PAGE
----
This Is AuburnElectronic Theses and Dissertations

The Effects of Augmented Reality (AR) Modality and User-Virtual Product Interaction Design on Consumers’ Product Evaluation: A Cognitive-Experiential Self-Theory Perspective

Date

2021-08-16

Author

Sung, Jihyun

Type of Degree

PhD Dissertation

Department

Consumer and Design Sciences

Restriction Status

EMBARGOED

Restriction Type

Auburn University Users

Date Available

08-16-2023

Abstract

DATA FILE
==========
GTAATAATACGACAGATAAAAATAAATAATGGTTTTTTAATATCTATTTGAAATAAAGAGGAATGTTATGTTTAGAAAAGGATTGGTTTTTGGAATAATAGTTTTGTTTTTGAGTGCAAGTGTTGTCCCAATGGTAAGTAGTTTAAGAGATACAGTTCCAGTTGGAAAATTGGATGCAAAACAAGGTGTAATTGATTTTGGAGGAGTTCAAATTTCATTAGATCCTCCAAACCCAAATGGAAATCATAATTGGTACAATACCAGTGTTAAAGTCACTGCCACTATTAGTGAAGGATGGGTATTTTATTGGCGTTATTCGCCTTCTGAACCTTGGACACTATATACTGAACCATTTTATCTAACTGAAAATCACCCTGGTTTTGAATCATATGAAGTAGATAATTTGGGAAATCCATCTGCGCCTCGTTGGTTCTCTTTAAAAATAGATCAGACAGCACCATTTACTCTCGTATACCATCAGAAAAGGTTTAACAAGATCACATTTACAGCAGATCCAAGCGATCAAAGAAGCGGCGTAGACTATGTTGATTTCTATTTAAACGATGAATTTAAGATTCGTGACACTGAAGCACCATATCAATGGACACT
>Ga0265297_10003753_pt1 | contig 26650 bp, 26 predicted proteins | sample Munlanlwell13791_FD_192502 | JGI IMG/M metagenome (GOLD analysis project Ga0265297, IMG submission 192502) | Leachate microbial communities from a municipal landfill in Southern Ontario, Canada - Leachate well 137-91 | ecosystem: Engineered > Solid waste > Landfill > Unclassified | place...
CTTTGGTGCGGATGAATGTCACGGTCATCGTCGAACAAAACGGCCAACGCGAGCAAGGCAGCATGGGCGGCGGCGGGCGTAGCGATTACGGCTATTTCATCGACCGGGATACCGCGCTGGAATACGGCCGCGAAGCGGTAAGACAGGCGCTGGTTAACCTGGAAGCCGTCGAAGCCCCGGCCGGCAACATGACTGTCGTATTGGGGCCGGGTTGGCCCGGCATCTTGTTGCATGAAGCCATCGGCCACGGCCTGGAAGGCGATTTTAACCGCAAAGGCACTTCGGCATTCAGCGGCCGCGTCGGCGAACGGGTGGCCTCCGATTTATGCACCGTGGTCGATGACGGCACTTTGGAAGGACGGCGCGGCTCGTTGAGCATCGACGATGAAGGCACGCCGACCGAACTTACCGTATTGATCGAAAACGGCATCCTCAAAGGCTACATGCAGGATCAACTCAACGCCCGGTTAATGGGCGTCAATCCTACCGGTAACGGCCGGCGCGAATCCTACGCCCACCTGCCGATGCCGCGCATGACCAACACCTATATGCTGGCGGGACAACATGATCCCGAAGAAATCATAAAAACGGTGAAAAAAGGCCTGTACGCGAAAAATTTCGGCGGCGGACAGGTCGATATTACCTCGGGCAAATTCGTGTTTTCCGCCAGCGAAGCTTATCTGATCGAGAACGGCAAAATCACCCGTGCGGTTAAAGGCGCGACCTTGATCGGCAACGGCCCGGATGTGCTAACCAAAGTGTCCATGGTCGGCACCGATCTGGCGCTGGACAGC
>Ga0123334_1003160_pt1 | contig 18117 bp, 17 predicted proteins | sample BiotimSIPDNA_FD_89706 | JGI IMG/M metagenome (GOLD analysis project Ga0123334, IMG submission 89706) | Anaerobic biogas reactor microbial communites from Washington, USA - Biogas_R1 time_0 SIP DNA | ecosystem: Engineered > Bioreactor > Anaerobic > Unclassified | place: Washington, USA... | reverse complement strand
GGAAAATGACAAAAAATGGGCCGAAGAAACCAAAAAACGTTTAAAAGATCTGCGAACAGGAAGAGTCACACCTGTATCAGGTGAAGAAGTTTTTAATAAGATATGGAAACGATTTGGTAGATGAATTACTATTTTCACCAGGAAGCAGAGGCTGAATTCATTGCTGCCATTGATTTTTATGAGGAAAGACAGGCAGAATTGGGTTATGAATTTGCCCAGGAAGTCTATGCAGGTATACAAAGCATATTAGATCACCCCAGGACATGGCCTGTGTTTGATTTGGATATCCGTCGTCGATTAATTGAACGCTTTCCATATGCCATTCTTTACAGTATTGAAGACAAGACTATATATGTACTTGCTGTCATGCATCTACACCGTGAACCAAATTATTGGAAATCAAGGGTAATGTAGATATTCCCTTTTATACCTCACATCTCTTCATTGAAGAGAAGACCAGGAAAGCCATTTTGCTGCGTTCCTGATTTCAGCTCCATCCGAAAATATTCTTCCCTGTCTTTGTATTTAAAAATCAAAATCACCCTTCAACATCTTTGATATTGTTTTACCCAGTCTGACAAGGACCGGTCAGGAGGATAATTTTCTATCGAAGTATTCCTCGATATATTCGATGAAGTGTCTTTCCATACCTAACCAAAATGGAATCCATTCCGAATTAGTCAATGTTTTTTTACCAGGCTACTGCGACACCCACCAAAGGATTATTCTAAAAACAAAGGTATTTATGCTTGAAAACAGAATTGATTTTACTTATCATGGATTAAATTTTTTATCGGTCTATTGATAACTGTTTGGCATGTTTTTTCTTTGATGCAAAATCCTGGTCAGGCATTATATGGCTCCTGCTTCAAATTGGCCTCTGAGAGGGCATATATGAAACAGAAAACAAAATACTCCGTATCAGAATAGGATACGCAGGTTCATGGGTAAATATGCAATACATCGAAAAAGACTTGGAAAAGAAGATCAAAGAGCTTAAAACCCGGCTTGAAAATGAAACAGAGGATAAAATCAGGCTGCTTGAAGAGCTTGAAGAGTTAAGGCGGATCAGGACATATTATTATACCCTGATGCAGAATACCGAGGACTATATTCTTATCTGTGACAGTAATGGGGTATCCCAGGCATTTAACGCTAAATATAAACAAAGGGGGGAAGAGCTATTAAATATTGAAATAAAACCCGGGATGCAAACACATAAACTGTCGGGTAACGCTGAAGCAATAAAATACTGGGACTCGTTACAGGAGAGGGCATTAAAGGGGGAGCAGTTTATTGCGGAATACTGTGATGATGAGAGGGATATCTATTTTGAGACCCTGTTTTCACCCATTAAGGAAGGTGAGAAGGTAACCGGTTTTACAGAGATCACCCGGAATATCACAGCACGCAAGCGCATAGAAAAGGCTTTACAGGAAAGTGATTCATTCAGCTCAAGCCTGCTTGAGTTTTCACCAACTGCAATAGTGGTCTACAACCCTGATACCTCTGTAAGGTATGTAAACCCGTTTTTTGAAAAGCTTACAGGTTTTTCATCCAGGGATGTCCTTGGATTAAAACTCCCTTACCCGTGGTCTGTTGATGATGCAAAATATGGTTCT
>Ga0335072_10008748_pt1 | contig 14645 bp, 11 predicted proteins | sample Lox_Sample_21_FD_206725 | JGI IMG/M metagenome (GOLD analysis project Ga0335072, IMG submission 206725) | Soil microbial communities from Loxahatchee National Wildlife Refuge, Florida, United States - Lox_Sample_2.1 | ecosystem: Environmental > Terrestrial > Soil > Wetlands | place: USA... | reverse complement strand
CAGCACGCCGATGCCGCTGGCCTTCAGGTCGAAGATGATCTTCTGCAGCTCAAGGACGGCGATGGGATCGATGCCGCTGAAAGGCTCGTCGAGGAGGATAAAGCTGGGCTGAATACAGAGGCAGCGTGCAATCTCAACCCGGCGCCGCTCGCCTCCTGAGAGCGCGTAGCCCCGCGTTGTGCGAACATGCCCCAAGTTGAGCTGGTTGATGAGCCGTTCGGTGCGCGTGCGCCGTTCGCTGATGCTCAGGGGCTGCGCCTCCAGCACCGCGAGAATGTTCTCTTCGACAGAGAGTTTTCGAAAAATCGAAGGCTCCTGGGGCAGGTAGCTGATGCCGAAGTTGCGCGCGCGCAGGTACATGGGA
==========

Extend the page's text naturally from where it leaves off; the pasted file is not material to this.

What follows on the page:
Given the rise of augmented reality (AR) application in retail settings as well as the recognition of theoretical and empirical literature gap in how consumers’ product evaluation can be shaped by AR, this research investigated the effects of AR Modality and User-Virtual Product (VP) Interaction design factors in a mobile shopping app on consumers’ cognitive and experiential processing of product information and product attitude. For this investigation, the AR-Based Cognitive-Experiential Product Evaluation Model [AR-CEPEM] was proposed as a theoretical framework by integrating the cognitive-experiential self-theory (CEST) that posits dual information processing systems, including rational and experiential systems, with two learning theories, cognitive load theory (CLT) and experiential learning theory (ELT). An online experiment using a 2 (AR Modality: visual-only modality vs. visual + auditory modality) × 2 (User-VP Interaction: yes vs. no interaction) × 2 (Product: a watch vs. a flower vase) mixed design was conducted with a national sample of 480 U.S. mobile shoppers aged between 18 to 54 that was recruited via a sampling company. Results revealed that both the rational and experiential systems of product information processing were at work during consumers’ simulated AR-based mobile shopping. Specifically, for the rational system, consumers’ level of cognitive attention positively influenced their perceived utilitarian value of a product influenced, which eventually influenced their product attitude. Similarly, for the experiential system, consumers’ level of sense of presence positively influenced their perceived hedonic value of a product, which also influenced their product attitude. The two AR design factors did not significantly affect the proposed dependent variables. However, when there was an interaction effect between User-VP Interaction × Product, sense of presence was affected. Also, the interaction effect of AR Modality × User VP-Interaction × Product was significant for perceived utilitarian value of a product. The results overall suggested that the effect of the AR design factors differed between the two products. The current study contributes to the existing AR and consumer behavior literature by demonstrating the psychological mechanisms responsible for product information processing during AR-based product evaluation. The two variables identified in this study to represent the rational and experiential systems—cognitive attention and sense of presence, respectively— significantly impacted consumers’ evaluation of the utilitarian and hedonic values of a product on an AR mobile shopping app. Furthermore, the study provides theoretical implications for the CLT and ELT literature by extending their applicability to consumers’ product information learning in the AR environment. From practical standpoints, the findings of this study highlight a need to consider tailoring AR design features in a retailer’s mobile shopping app depending upon the type of products carried. The findings benefit marketers and retailers in designing their mobile shopping apps to enhance consumers’ overall product shopping experiences.